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COVID: Thoughts on Medical Fallibility in Times of Pandemic

The biggest critique I received for my last article “COVID: Hydroxychloroquine (HCQ) and America’s Frontline Doctors” was:


1) I was giving cover for those who want to use HCQ as an excuse to not practice basic pandemic safety guidelines.

2) The scientific consensus just doesn’t believe that HCQ really works against COVID.

To the former let me be clear and reiterate what I stated initially. HCQ is not a panacea. There is no evidence or logical reason to believe that it will cure COVID and HCQ will not save our country or enough of our loved ones if we do not use what the scientific evidence (and common sense) absolutely shows can help us turn the tide against COVID-19. We must continue to practice basic social distancing and mask-wearing. Especially in large crowds and indoors and even more so in cities/states where there is a larger proportion of positive cases.

Regarding the latter argument that scientific consensus and studies published in the best journals do not seem to show any benefit to HCQ. This is true, there is very little (if any) scientific evidence that HCQ helps. But, who remembers the beginning of the pandemic when we were told that not only was public mask-wearing not beneficial but instead was likely to cause far more harm to the wearer? That was the message from the CDC, WHO, and almost all American medical professionals. I remember my friends and family asking

me about wearing masks and I scoffed and explained that if they don’t wear masks correctly and don’t change them frequently, they were far more likely to contaminate themselves and contract COVID. Did I have strong evidence of that? No, but that’s what “the experts” continued to hammer home and there was some evidence offered up at the time that this was the case. The bottom line is we were intentionally misled albeit likely with good intentions. There was a shortage of masks and PPE (personal protective equipment) in the hospital settings and there was genuine (and accurate - as we have subsequently seen) fear that an all-out rush on masks would severely limit the availability for healthcare workers.

In non-pandemic times, the scientific method and medical consensus work extremely well to ferret out the non-truths and propagate up the most accurate information available. The studies are thorough and well-powered. Time can run its course and show the correct answers.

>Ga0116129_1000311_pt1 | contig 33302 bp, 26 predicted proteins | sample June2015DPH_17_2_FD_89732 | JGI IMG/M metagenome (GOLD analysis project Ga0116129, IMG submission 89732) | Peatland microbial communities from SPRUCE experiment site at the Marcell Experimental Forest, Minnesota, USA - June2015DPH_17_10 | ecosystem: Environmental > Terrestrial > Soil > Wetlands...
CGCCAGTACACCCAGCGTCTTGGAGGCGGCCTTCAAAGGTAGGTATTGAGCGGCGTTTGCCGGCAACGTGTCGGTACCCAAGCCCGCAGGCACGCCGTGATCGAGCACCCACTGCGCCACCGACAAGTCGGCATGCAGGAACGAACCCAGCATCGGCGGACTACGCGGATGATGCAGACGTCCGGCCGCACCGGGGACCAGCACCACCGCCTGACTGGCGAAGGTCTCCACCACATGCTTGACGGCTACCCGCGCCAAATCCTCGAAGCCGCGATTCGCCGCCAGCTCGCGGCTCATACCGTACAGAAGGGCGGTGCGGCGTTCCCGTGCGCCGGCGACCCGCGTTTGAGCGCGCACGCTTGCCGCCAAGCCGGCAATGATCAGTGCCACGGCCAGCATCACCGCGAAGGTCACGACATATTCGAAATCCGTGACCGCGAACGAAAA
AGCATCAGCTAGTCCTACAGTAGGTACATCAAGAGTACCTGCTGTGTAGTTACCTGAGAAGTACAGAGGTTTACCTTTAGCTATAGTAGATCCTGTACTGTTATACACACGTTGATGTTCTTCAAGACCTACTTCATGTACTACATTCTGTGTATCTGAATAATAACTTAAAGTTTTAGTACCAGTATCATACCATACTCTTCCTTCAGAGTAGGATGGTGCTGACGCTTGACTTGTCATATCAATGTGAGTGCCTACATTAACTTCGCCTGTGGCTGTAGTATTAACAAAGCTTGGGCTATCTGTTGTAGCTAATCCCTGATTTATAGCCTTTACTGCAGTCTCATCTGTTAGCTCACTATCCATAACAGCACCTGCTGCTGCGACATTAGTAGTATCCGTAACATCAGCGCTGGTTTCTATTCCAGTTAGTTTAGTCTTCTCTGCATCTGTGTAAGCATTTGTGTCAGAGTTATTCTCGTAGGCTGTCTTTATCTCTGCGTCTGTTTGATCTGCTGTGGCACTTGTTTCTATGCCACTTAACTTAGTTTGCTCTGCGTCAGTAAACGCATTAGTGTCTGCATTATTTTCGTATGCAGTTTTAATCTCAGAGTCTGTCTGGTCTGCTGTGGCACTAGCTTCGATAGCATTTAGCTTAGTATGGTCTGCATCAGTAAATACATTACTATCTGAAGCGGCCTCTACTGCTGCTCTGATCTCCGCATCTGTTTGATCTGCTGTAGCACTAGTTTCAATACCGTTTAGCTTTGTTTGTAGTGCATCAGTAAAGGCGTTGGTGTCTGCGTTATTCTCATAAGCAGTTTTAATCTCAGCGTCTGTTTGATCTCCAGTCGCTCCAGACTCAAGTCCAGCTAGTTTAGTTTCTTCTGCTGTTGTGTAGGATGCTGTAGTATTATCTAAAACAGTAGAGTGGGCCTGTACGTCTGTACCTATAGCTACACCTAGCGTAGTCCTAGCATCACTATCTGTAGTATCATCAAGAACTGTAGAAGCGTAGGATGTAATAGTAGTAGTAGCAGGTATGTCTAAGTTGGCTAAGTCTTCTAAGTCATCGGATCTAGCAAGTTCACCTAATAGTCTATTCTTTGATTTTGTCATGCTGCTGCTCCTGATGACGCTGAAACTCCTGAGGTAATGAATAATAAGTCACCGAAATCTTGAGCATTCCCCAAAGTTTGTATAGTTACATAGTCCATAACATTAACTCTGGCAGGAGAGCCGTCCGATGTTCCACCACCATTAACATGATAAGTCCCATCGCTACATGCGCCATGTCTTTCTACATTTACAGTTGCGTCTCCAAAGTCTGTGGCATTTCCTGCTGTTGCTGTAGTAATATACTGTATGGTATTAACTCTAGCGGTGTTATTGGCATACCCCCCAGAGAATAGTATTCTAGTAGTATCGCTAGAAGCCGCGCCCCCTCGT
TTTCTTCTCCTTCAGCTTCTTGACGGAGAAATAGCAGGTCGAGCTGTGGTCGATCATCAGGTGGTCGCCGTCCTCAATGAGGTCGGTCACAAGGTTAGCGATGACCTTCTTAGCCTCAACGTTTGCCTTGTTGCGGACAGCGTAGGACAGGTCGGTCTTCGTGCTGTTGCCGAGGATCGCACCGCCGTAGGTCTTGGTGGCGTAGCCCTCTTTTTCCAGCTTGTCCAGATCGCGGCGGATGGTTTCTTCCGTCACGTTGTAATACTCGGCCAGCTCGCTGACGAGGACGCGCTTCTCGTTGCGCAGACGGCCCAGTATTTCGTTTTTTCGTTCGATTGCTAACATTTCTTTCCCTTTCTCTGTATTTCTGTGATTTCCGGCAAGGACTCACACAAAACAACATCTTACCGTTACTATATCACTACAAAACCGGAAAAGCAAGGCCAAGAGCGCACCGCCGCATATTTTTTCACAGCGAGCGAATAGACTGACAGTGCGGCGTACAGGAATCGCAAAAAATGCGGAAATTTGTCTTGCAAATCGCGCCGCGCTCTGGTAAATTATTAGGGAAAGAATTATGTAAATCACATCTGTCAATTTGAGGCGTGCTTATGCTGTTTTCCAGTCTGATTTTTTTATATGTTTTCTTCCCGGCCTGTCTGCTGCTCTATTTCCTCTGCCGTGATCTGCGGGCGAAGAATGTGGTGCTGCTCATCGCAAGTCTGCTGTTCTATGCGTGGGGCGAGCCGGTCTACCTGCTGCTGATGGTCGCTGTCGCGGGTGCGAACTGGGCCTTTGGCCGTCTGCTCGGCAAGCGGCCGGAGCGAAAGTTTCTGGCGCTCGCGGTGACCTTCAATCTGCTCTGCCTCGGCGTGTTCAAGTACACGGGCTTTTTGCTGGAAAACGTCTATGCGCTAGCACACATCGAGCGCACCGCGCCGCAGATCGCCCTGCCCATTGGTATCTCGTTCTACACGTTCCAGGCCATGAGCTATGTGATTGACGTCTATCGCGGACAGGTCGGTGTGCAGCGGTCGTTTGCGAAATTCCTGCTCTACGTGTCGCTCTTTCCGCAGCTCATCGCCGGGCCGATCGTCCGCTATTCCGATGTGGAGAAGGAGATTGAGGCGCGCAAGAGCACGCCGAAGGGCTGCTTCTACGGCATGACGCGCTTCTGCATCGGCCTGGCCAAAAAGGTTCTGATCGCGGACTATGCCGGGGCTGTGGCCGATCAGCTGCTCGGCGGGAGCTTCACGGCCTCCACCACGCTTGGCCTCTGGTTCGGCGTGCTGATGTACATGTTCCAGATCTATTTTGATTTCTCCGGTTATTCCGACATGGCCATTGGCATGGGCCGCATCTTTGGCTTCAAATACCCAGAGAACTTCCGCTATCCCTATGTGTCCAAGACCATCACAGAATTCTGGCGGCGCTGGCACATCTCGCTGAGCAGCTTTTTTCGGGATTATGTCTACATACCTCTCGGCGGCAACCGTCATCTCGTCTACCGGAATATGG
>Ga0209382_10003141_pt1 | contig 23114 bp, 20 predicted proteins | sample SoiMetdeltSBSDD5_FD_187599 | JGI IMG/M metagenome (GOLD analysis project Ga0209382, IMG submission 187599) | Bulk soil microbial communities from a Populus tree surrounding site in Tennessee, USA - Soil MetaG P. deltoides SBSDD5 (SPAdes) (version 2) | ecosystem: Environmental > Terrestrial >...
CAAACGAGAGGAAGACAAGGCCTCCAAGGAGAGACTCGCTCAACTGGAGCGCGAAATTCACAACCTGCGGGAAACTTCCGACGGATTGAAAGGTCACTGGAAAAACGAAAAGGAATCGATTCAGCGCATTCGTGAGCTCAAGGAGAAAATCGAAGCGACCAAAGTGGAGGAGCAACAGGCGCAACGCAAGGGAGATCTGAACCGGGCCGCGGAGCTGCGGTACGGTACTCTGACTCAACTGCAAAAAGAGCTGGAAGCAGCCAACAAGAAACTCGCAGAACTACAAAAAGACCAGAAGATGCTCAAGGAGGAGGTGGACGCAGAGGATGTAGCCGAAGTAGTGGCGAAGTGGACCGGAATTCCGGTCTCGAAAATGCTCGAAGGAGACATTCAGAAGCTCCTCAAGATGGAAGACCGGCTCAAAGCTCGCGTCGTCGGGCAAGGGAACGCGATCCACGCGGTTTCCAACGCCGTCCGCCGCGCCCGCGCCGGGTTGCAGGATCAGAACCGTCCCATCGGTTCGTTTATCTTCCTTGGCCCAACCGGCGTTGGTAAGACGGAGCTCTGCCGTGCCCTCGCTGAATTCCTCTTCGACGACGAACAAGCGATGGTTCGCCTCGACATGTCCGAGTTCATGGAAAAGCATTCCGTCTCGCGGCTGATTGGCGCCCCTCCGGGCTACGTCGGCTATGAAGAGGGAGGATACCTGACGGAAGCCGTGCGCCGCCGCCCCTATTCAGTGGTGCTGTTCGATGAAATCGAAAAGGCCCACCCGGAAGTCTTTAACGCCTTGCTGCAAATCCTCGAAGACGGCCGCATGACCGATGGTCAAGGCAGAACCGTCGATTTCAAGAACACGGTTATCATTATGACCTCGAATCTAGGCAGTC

In times of pandemic, everything goes into hyperdrive. Considerations such as the risk of national panic, and ethics of utilitarianism (where the ends justify the means) and the need to find fast solutions lead to blanket statements that often cannot be backed up with great evidence. Authorities should have stated “masks are likely to help the general public, but they are an absolute necessity in the hospital. Due to the shortage please use cloth masks” and then found some way to ensure hospitals had what they needed. Whereas everyone quickly came out against HCQ when it was trumpeted as a cure-all without good data, we should have said, we just don’t know enough yet. Let’s continue to study it in the best method possible and doctors can consider prescribing it under safe and reasonable circumstances.


I for one have learned my lesson, I cannot just blindly follow medical consensus in a pandemic. These are unique times and require a certain amount of critical thinking. We need to read the studies, consider the risks, and weigh the alternative options. I have been humbled enough to know that I cannot speak in blanket statements in times of pandemic. That is not to say that medicine is wrong or doctors are bad. Far from it.

Summary:

In times of pandemic, extra caution and critical reasoning are required by both the general public and healthcare providers. The scientific process just cannot work fast enough to give us all the answers we so desperately need. The saying, “Trust but verify” is apt here. Trust the medical advice in general but verify it with the actual data and common-sense safety precautions.

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